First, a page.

С новым годом! Russian Happy New Year

Happy New Year! We managed to survive our first new year's celebration. Actually, it didn't really affect us much.

Russians have many traditions for welcoming the new year, but we chose to sit it out last night, except for a few firecrackers and small fireworks that someone in our complex shot off between 11:30 and 1:30.

According to our Russian teacher, a typical Russian meal for New Year's Eve actually begins very early on December 31st when the women in the family get together to start preparing for the New Year's Eve dinner. They work together chopping all the ingredients for the two main dishes for the gathered family - Olivye salad and Herring salad.


Olivye Salad
Our Russian talk group had a session on making Olivye salad. The ingredients are potatoes, carrots, pickles, green peas, eggs, chicken and mayonnaise. My first impression was that it didn't impress me very much. The Herring salad has herring, potatoes, carrots, onions, and beets in layers with mayonnaise over all.

Herring Salad
That is a lot of chopping. Champagne and caviar on buttered bread are also a requirement for this feast.


This is eaten very late in the evening making sure you're finished in time to go to the town square to hear the televised speech by President Putin at 11:55 and the clock to announce the new year. Then the fun begins!

After midnight, the revelers meet friends to celebrate the new year in pubs or roaming the streets until the fireworks begin at 3 AM. I'm sure there's lots of vodka involved in this partying. Now you know why we didn't even try to join in the fun last night. At least, the main fireworks were so far from our flat that we didn't hear them at 3:00.

Дед Мороз и Снегурочка
That's not the end of the celebration, however, the fun continues on January 1st. That's the favorite part of the holidays for the children. Ded Moroz - Grandfather Frost - and his granddaughter  Snegurochka - the Snow Maiden - visit homes and bring presents to the children.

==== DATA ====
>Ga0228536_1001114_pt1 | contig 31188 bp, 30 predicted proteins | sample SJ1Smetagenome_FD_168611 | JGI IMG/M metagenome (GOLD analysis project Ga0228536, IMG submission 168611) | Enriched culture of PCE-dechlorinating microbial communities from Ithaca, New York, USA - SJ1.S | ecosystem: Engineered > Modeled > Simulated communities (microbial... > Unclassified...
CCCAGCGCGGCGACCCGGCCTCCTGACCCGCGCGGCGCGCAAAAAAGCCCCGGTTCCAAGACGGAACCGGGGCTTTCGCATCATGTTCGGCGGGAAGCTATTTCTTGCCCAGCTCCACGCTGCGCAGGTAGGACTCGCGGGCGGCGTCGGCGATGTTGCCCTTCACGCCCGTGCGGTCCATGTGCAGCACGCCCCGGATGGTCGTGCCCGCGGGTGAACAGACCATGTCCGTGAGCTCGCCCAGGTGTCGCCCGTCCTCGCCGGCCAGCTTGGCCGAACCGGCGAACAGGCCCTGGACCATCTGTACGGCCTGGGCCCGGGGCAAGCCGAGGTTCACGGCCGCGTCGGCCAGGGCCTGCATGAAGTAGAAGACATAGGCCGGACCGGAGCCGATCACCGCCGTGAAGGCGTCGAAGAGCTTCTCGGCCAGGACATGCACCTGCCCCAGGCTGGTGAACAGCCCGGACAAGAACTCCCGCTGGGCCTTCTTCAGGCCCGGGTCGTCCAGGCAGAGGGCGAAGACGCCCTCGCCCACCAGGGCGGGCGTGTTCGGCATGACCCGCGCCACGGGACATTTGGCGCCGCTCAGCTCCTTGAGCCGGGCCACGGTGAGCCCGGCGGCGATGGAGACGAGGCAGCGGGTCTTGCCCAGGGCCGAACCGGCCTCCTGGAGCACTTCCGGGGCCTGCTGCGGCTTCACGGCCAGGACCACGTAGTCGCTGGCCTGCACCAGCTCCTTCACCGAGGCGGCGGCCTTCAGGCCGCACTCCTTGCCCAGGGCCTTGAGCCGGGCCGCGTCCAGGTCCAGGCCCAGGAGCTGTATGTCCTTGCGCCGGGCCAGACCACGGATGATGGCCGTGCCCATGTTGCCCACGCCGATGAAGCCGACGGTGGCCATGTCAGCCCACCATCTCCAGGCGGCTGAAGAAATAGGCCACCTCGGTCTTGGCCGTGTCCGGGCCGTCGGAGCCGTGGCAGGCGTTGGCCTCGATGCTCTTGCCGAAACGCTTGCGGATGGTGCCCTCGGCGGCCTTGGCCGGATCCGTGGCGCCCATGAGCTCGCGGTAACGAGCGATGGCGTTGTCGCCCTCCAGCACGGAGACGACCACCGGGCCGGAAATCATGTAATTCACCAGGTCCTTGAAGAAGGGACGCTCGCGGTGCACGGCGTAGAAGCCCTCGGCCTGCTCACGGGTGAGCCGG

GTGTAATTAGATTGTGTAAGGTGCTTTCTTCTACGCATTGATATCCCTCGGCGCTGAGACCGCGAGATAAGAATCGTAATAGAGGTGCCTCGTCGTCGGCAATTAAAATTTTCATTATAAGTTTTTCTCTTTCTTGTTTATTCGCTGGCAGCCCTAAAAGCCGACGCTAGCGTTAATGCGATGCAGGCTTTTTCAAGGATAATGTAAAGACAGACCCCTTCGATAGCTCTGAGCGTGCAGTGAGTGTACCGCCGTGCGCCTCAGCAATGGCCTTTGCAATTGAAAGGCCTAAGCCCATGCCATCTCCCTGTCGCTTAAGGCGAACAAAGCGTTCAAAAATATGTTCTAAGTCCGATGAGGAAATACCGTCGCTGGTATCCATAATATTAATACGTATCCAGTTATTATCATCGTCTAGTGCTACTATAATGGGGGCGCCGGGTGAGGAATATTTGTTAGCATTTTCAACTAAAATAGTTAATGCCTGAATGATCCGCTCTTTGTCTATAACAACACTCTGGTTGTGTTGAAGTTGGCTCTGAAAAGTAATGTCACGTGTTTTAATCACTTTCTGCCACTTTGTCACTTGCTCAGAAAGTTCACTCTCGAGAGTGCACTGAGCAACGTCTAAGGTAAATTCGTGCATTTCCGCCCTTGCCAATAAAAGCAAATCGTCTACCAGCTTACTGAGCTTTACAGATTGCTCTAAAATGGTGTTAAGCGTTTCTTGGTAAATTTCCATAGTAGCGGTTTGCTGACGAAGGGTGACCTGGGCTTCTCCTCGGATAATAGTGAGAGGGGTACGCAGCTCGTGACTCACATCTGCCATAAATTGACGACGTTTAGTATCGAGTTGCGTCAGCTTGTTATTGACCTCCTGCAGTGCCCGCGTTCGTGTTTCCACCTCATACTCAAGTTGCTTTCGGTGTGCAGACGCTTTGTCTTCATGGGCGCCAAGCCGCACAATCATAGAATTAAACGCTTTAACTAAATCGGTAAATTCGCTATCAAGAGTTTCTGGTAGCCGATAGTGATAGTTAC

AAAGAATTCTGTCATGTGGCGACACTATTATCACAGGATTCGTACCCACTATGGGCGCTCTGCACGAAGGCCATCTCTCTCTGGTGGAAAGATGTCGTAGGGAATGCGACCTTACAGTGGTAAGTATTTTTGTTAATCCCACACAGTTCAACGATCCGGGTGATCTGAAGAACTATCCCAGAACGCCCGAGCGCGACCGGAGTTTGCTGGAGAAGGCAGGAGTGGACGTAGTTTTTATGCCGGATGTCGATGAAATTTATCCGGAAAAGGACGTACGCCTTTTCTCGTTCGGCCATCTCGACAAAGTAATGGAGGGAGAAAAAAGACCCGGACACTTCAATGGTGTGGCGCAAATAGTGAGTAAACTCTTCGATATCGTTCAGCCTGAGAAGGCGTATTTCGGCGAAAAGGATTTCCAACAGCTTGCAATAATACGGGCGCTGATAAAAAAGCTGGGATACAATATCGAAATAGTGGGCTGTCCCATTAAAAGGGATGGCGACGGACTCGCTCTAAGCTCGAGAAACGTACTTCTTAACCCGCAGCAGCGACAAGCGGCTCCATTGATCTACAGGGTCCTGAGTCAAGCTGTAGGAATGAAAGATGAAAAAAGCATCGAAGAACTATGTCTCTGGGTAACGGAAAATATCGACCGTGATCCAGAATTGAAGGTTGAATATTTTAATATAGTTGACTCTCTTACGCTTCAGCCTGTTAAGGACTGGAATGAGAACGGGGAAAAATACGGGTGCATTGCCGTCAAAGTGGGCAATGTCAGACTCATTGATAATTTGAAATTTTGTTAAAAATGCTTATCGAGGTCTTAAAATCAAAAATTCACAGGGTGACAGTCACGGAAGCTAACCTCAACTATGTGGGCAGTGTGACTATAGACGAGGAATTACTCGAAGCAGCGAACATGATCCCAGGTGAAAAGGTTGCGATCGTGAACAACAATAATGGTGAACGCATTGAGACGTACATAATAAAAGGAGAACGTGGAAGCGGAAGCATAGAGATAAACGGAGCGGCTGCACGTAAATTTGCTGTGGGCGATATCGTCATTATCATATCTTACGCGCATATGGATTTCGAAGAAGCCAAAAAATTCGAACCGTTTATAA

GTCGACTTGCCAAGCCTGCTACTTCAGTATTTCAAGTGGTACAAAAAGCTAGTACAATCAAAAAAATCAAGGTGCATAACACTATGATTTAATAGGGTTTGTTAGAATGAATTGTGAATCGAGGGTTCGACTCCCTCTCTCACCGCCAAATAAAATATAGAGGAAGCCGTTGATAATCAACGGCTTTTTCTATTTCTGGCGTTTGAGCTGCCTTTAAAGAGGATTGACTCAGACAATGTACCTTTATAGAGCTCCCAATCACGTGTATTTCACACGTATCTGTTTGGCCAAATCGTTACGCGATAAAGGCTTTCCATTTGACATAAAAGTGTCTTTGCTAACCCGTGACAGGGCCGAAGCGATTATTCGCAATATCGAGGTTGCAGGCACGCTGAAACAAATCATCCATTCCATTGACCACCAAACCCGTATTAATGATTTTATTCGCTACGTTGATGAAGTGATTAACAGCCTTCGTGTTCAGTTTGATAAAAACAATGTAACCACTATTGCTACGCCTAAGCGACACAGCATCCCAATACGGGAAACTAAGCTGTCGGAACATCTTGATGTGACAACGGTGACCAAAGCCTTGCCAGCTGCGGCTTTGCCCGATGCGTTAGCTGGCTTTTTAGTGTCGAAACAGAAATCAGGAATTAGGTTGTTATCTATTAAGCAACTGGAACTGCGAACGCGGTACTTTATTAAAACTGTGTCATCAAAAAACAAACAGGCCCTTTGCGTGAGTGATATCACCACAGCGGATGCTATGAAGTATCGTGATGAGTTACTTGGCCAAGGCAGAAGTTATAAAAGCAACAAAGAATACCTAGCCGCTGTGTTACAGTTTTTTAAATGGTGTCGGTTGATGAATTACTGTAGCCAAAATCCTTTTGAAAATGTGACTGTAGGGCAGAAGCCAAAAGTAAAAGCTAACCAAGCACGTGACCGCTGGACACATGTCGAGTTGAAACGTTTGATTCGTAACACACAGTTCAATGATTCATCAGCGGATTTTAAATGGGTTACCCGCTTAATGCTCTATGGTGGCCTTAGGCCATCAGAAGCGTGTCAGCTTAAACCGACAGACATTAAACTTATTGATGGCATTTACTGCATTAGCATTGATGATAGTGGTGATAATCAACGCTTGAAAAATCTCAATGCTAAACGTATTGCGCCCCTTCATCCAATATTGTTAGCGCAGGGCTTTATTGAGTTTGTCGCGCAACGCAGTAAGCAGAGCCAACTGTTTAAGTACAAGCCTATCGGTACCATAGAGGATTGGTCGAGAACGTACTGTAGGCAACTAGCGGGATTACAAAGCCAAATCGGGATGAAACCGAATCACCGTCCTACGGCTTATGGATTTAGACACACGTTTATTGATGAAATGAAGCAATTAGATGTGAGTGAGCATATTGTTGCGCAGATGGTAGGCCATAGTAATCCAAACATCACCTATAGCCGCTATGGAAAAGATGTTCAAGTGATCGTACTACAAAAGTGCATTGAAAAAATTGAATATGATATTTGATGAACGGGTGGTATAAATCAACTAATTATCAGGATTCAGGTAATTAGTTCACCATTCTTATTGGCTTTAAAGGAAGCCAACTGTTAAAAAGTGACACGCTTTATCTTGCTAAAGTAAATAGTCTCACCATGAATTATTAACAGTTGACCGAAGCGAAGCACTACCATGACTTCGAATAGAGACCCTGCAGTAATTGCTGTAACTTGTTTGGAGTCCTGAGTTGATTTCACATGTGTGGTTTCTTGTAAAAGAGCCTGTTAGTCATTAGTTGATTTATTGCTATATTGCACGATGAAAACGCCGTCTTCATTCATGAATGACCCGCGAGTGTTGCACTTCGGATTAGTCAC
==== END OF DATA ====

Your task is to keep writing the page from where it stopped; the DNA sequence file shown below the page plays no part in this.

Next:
I'm not sure of the traditions around those gifts. I read that most homes have New Year's trees called yolka. They are shorter and wider versions of our Christmas trees. Somehow the presents must be placed under these trees since I've seen presents under trees in stores here.

So, how do people recover from this huge celebration? The government takes care of that. December 31st to January 8th are declared non-working national holidays by law. All schools, banks, government workers, and most other workers are off for all that time - unpaid. Maybe the employers like that, but I'm not sure about the workers who don't get a paycheck for those days. January 7th is the Orthodox Christmas celebration, however, but other than that, they are just declared holidays.

I have no idea what people do for all those days. I heard that the stores are open so maybe they shop. We'll have to wait and see.

Some Russian holiday traditions as seen with Masha and the Bear: Masha as Snegurochka

Information taken from 10 Requirements for a Russian New Year

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